Winter Sun Construction owner James Pader and his lead carpenter build mountain laurel railing sections in the companyís shop, bringing in another carpenter as needed.
courtesy Winter Sun Construction Winter Sun Construction owner James Pader and his lead carpenter build mountain laurel railing sections in the companyís shop, bringing in another carpenter as needed.

James Pader, owner of Winter Sun Construction, in Franklin, N.C., has turned to a niche craft — building rustic railings of mountain laurel branches — to generate income for his company. He says the railings are “a great opportunity ... especially with the tough local housing market,” and have the advantage of being a commodity he can sell online. He promotes the product on a separate website, awoodrailing.com, and locally in a rustic furniture store.

Crafted by Hand

It takes about 4 1/2 hours to make an 8-foot section of railing. Pader uses mountain laurel branches salvaged from his projects or brought to him by tree cutters. He works with homeowners to fulfill the orders and explains the installation to their contractors.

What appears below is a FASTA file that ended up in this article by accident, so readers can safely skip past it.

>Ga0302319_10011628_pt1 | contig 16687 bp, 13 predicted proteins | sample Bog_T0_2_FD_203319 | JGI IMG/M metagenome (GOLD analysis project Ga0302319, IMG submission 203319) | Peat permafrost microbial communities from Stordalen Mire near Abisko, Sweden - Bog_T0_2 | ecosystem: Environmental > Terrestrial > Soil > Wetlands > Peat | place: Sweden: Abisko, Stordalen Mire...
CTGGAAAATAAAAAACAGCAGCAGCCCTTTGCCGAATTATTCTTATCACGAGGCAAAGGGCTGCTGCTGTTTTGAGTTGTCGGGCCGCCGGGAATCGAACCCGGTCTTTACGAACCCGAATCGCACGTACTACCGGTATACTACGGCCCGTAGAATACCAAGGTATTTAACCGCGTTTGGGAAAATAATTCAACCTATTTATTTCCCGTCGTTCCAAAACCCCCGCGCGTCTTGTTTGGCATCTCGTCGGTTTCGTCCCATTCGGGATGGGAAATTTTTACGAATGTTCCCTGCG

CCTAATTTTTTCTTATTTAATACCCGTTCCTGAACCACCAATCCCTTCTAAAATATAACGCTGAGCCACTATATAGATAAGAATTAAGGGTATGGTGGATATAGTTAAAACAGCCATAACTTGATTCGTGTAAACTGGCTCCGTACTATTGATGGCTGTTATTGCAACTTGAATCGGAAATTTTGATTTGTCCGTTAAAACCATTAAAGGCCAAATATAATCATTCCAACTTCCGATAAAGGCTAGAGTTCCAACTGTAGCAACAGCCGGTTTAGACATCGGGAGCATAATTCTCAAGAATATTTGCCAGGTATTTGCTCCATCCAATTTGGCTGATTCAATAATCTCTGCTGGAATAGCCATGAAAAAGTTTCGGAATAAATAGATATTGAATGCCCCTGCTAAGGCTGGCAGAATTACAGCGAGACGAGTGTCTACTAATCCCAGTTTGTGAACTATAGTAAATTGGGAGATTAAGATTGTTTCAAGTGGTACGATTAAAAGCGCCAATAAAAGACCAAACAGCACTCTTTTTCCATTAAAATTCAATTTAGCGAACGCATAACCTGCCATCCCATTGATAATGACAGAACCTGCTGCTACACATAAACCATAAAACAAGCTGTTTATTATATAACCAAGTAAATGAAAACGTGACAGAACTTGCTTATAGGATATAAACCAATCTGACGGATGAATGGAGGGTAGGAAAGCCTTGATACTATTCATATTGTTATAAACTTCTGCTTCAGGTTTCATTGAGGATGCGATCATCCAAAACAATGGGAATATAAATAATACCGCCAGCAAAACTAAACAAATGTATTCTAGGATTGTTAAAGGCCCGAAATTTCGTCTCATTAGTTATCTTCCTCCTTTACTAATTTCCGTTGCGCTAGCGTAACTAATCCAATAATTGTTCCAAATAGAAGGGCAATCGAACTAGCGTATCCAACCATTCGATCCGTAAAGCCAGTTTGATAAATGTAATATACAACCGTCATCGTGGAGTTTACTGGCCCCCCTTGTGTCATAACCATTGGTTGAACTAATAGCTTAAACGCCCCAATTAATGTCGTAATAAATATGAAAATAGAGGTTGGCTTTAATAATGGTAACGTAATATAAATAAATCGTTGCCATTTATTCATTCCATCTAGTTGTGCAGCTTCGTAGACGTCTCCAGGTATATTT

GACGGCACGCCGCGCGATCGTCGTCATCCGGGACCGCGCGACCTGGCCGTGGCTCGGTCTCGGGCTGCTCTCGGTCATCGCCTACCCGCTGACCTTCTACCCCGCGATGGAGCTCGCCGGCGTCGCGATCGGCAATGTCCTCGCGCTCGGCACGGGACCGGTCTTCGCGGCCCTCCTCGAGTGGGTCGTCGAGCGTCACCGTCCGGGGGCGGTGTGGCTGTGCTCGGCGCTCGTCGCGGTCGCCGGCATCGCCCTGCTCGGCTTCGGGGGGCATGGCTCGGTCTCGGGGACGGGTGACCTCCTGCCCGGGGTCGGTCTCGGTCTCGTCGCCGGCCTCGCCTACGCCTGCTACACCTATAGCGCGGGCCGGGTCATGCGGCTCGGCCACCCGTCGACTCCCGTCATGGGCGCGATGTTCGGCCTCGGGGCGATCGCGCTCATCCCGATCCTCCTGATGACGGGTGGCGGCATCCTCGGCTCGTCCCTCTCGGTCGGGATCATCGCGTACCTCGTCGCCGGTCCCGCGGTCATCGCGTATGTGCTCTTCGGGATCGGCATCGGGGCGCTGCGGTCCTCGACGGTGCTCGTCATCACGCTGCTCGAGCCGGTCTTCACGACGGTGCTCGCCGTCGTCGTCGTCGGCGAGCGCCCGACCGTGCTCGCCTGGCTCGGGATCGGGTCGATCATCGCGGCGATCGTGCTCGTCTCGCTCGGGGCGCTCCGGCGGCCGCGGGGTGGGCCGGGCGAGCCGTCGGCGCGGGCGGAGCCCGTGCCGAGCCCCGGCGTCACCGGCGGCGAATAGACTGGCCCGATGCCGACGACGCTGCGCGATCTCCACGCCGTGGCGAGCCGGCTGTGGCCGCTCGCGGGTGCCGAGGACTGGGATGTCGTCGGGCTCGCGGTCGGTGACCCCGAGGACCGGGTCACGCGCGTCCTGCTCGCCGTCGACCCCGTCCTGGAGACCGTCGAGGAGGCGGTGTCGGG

Pader says that creating rail sections is similar to weaving but that the mountain laurel branches don’t flex. Each stick is first wire-brushed to clean the bark, then Pader starts with longer sticks and weaves in shorter branches, making sure gaps are no larger than 4 inches so the railing complies with code. He uses a finish nailer with galvanized nails to attach the pieces to cedar 2x4 top and bottom plates.

The 31-inch-high sections allow for a toe clearance and a 2x6 top rail for a 36-inch installed height. Pader builds the sections an inch longer than the customer’s post-to-post measurement and explains his installation process over the phone or via e-mail to out-of-town contractors telling them to trim the 2x4s to fit the section between posts, attach it with screws, and add a top rail.

—Nina Patel, senior editor, REMODELING.